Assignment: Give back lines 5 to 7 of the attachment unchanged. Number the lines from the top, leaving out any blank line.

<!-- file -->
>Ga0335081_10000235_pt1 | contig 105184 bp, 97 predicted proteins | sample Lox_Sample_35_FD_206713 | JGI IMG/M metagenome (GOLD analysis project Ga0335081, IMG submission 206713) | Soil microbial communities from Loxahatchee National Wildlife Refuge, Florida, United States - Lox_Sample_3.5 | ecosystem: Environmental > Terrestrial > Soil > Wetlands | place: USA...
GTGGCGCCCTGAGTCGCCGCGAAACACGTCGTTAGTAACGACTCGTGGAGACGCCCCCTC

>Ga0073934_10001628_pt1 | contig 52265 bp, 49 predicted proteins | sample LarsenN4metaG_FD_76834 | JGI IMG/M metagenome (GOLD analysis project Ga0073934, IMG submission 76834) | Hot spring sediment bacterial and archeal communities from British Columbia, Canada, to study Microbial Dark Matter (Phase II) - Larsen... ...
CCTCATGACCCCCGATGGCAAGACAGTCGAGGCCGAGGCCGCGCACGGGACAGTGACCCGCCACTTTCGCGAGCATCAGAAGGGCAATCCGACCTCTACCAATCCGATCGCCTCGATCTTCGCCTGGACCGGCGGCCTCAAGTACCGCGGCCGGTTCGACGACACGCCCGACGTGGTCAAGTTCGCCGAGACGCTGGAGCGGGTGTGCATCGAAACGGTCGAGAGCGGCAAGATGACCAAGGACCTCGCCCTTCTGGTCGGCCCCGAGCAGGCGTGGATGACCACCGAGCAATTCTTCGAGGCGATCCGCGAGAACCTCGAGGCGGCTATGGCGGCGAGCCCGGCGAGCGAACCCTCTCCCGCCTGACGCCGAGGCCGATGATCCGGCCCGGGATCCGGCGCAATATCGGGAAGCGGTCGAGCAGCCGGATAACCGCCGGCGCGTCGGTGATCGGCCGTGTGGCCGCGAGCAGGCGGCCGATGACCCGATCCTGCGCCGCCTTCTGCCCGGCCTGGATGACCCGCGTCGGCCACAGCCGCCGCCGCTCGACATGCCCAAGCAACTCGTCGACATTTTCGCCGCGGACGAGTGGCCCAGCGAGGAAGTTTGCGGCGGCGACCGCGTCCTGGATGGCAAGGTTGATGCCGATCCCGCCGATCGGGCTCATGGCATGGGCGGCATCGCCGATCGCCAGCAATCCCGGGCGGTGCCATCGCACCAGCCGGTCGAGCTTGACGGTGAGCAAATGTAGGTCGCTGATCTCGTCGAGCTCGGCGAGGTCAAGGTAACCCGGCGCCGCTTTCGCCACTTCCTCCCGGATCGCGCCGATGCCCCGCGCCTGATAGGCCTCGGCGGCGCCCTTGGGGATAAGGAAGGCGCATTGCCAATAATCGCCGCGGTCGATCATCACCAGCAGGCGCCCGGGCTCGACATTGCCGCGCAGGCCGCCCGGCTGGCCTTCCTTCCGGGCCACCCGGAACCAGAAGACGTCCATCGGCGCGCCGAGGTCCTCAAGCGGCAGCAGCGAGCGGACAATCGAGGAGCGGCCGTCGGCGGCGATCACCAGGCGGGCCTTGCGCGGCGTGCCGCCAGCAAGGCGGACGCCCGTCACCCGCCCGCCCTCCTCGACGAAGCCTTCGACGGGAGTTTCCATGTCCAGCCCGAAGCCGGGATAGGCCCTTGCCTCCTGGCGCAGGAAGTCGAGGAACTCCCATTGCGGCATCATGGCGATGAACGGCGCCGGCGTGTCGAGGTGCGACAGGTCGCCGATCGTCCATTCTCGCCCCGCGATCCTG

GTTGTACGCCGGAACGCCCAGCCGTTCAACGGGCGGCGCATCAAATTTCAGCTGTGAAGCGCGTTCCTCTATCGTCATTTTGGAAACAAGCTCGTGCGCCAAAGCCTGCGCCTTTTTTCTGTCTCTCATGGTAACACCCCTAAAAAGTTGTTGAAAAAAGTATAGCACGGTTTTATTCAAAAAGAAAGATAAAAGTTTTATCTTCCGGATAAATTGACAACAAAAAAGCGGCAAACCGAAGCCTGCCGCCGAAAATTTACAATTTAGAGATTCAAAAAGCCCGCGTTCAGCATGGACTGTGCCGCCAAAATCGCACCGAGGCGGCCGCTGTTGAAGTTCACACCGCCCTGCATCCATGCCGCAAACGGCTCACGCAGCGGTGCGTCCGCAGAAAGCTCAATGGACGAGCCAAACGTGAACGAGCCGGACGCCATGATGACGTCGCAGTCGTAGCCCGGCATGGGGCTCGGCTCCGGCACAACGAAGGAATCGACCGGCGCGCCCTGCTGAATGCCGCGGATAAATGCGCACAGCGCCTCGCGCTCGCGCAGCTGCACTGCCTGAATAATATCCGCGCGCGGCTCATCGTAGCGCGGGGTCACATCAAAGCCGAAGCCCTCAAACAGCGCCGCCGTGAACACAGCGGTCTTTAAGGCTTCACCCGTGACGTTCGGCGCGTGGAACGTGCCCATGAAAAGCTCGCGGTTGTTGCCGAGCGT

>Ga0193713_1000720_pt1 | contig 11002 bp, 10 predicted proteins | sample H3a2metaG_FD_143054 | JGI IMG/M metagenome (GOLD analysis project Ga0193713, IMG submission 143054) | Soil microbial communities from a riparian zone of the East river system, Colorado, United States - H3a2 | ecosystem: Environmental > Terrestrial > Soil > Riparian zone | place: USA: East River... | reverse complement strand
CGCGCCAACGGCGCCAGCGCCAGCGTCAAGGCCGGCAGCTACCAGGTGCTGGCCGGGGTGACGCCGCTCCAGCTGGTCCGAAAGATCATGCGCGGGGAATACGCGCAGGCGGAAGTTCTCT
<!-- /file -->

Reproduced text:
GTTGTACGCCGGAACGCCCAGCCGTTCAACGGGCGGCGCATCAAATTTCAGCTGTGAAGCGCGTTCCTCTATCGTCATTTTGGAAACAAGCTCGTGCGCCAAAGCCTGCGCCTTTTTTCTGTCTCTCATGGTAACACCCCTAAAAAGTTGTTGAAAAAAGTATAGCACGGTTTTATTCAAAAAGAAAGATAAAAGTTTTATCTTCCGGATAAATTGACAACAAAAAAGCGGCAAACCGAAGCCTGCCGCCGAAAATTTACAATTTAGAGATTCAAAAAGCCCGCGTTCAGCATGGACTGTGCCGCCAAAATCGCACCGAGGCGGCCGCTGTTGAAGTTCACACCGCCCTGCATCCATGCCGCAAACGGCTCACGCAGCGGTGCGTCCGCAGAAAGCTCAATGGACGAGCCAAACGTGAACGAGCCGGACGCCATGATGACGTCGCAGTCGTAGCCCGGCATGGGGCTCGGCTCCGGCACAACGAAGGAATCGACCGGCGCGCCCTGCTGAATGCCGCGGATAAATGCGCACAGCGCCTCGCGCTCGCGCAGCTGCACTGCCTGAATAATATCCGCGCGCGGCTCATCGTAGCGCGGGGTCACATCAAAGCCGAAGCCCTCAAACAGCGCCGCCGTGAACACAGCGGTCTTTAAGGCTTCACCCGTGACGTTCGGCGCGTGGAACGTGCCCATGAAAAGCTCGCGGTTGTTGCCGAGCGT

>Ga0193713_1000720_pt1 | contig 11002 bp, 10 predicted proteins | sample H3a2metaG_FD_143054 | JGI IMG/M metagenome (GOLD analysis project Ga0193713, IMG submission 143054) | Soil microbial communities from a riparian zone of the East river system, Colorado, United States - H3a2 | ecosystem: Environmental > Terrestrial > Soil > Riparian zone | place: USA: East River... | reverse complement strand
CGCGCCAACGGCGCCAGCGCCAGCGTCAAGGCCGGCAGCTACCAGGTGCTGGCCGGGGTGACGCCGCTCCAGCTGGTCCGAAAGATCATGCGCGGGGAATACGCGCAGGCGGAAGTTCTCT